Monthly Archives: October 2012

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The Leisure of the Theory Class

When I was a magazine editor, I yearned (in vain, I might add) for someone to submit an article complaining about people’s misconceptions concerning Japanese drama. Why? So that I could give it the headline “What Part of Noh Don’t You Understand?”

Yes, I have a fatal weakness for puns—not the aptly-named nod-nod-wink-wink groaners (“I think I can Handel that,” said the musician about “Water Music”) but the clever unexpected variations on familiar expressions, which, for some reason, tickle my fa…

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Weird Words Won’t Win

Weird words get no respect.

They are the class clowns. We laugh at them, we cheer them on, we enjoy the mischief they make, but we don’t let them into our word-hoard.

That’s why newly invented words rarely become part of anyone’s vocabulary. Most inventors can’t resist the temptation to make them weird. The result is, they don’t look like they belong.

A very important criterion for the success of a new word is that it shouldn’t raise eyebrows. It should be inconspicuous, unobtrusive, camouflag…

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Malarkey, or the New Loose Talk

Ah, the wearin’ of the green. I lay claim to one-quarter Irish blood, which yields the in-group privilege of getting my Irish up when I want to and also provokes delight in Joe Biden’s recent use of the term “malarkey.” Biden has greater rights to Irishisms, being half-Irish; Ryan, who grew up “lace-curtain Irish” according to Irish Central, may have an even greater claim.

But moments after Biden used “malarkey” to describe Paul Ryan’s criticisms of the administration’s handling of the e…

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One for the Usage Books

What a heartwarming response to my latest contest! Earlier, when I invited limericks about language, there were all of 85 responses. But for this contest, for a new bogus rule of usage, as of the close of the contest yesterday, there were 192. Clearly there are more usageasters (to use a word coined by the late Thomas Clark) than poetasters entering the fray. (Perhaps I should say “language mavens” and “limericksters” in the sentence just past, so as to offend nobody.)

Why do it? Well, as jpk77 …

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Revolving around the Writing Revolution

I’ve been following a raging debate in The Atlantic over the pedagogy of writing, a subject dear to my heart but clear as mud when it comes to formulating a position. The leadoff to the online debate, which continues through mid-October, was an article by the education reporter Peg Tyre about a new approach taken at Staten Island’s New Dorp High School.

The follow-ups—more than a dozen as I write this—have been from people who have a stake in this matter of writing instruction. They range fr…

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A Girl Gets Sick of a Rose

“Freight Cars Under a Bridge,” Charles Burchfield (Detroit Institute of Arts)

Recently on the radio I listened to a piece about the planned phaseout of nuclear power in Germany. Wind-based energy will call for “an expanded power grid” and “new high-capacity overhead lines.” Eric Westervelt, NPR’s man in Berlin, said, “The rise of the ‘Not in My Backyard,’ or Nimby, movement was perhaps inevitable.”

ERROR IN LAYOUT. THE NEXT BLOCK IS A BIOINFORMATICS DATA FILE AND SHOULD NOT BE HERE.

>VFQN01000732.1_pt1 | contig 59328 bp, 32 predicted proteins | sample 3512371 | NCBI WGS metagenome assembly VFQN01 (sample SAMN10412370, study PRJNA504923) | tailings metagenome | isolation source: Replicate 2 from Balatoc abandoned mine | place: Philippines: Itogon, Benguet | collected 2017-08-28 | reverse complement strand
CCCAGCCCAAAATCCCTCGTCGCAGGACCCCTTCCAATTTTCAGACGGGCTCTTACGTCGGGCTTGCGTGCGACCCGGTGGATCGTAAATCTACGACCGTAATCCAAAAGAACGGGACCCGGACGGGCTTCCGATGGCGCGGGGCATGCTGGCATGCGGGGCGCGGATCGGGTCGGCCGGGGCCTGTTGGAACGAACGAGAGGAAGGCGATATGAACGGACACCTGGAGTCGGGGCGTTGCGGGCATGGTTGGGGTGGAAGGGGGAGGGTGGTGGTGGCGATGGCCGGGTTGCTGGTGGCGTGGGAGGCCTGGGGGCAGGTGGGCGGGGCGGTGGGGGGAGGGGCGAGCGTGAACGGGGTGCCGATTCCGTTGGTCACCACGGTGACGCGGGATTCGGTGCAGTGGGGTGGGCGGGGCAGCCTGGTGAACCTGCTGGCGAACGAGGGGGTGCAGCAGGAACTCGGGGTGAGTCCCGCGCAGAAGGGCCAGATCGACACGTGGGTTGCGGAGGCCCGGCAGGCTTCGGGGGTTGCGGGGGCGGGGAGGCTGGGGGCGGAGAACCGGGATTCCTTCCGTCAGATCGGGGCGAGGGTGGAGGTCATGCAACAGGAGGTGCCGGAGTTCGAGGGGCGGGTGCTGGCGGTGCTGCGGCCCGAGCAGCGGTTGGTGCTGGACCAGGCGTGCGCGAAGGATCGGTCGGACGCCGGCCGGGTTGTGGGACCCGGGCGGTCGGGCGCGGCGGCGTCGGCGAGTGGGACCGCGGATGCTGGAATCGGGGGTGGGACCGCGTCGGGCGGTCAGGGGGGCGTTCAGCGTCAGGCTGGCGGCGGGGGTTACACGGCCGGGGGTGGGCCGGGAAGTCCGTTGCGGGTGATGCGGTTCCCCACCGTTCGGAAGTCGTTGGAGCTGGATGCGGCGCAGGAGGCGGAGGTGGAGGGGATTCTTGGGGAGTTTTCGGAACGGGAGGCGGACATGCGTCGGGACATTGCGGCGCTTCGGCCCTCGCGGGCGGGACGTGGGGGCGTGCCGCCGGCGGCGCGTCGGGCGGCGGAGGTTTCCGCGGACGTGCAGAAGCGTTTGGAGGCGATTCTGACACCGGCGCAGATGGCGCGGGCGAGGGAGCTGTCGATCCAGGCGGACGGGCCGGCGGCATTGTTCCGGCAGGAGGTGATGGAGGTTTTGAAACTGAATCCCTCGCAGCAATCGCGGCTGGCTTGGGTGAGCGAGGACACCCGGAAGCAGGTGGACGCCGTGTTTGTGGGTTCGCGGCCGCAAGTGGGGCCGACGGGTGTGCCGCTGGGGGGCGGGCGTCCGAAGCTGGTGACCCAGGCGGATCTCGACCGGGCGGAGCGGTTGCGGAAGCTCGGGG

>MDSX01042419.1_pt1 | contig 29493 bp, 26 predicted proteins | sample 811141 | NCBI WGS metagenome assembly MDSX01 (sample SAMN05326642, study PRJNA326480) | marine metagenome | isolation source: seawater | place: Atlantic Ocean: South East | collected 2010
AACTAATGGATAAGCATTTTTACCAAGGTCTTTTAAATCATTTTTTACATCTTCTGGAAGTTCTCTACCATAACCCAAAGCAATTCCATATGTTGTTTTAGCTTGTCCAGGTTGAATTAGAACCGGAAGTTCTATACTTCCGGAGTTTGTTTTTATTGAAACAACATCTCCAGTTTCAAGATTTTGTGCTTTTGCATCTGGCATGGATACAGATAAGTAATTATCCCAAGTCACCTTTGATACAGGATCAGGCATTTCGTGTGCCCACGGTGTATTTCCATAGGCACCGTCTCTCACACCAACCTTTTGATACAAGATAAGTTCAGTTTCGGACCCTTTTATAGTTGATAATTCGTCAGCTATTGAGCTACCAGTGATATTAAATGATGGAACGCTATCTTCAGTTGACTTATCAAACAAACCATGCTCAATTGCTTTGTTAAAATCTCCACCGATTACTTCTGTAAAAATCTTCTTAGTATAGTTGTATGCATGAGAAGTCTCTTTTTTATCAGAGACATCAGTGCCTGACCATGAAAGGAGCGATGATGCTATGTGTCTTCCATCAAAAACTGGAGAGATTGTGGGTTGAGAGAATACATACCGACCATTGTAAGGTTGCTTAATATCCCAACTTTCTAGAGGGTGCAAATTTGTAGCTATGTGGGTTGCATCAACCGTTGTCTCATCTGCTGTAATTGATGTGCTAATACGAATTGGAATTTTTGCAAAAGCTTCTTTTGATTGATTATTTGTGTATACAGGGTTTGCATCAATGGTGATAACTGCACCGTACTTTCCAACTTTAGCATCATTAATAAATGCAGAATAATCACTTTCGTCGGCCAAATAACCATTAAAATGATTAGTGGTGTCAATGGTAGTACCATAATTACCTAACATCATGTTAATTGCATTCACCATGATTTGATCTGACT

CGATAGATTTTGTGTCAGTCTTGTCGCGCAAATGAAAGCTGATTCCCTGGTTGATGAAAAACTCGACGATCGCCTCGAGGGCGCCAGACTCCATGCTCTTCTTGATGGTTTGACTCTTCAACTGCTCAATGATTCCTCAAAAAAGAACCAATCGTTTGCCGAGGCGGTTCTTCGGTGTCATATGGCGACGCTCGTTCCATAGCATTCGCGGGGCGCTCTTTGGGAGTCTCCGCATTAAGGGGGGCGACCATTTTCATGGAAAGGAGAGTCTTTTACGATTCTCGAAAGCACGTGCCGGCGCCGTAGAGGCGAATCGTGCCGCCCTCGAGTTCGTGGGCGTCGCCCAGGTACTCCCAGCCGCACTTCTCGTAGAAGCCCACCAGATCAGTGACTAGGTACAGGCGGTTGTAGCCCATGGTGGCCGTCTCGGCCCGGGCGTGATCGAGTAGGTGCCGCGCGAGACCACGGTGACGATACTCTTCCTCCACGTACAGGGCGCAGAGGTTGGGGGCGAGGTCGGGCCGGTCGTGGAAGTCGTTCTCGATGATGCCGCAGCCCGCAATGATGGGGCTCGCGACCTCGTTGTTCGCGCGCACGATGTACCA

The acronym began to appear in print in the U.S. in the 1980s. In my relatively brief career on th…

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Passive Writing at the ‘Daily Planet’

Early in the graphic novel Superman: Earth One (by J. Michael Straczynski; DC Comics, 2010), as Clark Kent interviews at the Daily Planet, the editor, Perry White, makes a remarkable statement (thanks to David Errington for noticing it). I’ve collected dozens of weird perversions of the grammatical term “passive,” but this one surprised even me. Perry reads aloud from Clark’s résumé and comments:

PERRY: “Freelance reporter/stringer for the Smallville Daily Express.” I didn’t know Smallville had …

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Thanks for ‘Reaching Out’

Last January, Forbes ran a clever feature called “Jargon Madness,” in which various egregious business catchphrases squared off against one another in a March Madness-style mock tournament. The champion was drinking the Kool-Aid, in a close win over leverage (the verb form). Interestingly, I recognized only three clichés as having crossed over to (from?) academe, two of them being best practices and robust. (Transformative and service learning may be too specific to higher ed.)

The third term in…

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More Grammar Hate Mail

I got another piece of academic hate mail not long ago. Once again it was triggered by my 2009 Chronicle article about Strunk and White’s The Elements of Style. A total stranger tracked me down to tell me this, under the subject heading “Elements of Style Critique” (recorded here, complete, exactly as he wrote it):

Dear Dr. Pullum,

As you so aptly indicate, the authors cannot reply, comment or feel remorse for your lambasting of their little book so I will take the liberty to do so. As opposed t...

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Ahead of the Game

For chronological purposes, nothing beats “before” and “after.”

Before and after are such clear, sturdy, unassailable words. Why do we feel such a need to scuttle them? When the lawyerly prior to or previous to or subsequent to appears before me, I have always taken considerable (probably unseemly) pleasure in excising it with my professor’s or editor’s red pencil.

The latest up-and-comer is ahead of, meaning before. Admittedly, it flourishes in the special lexicon of headlinese, the realm of “A…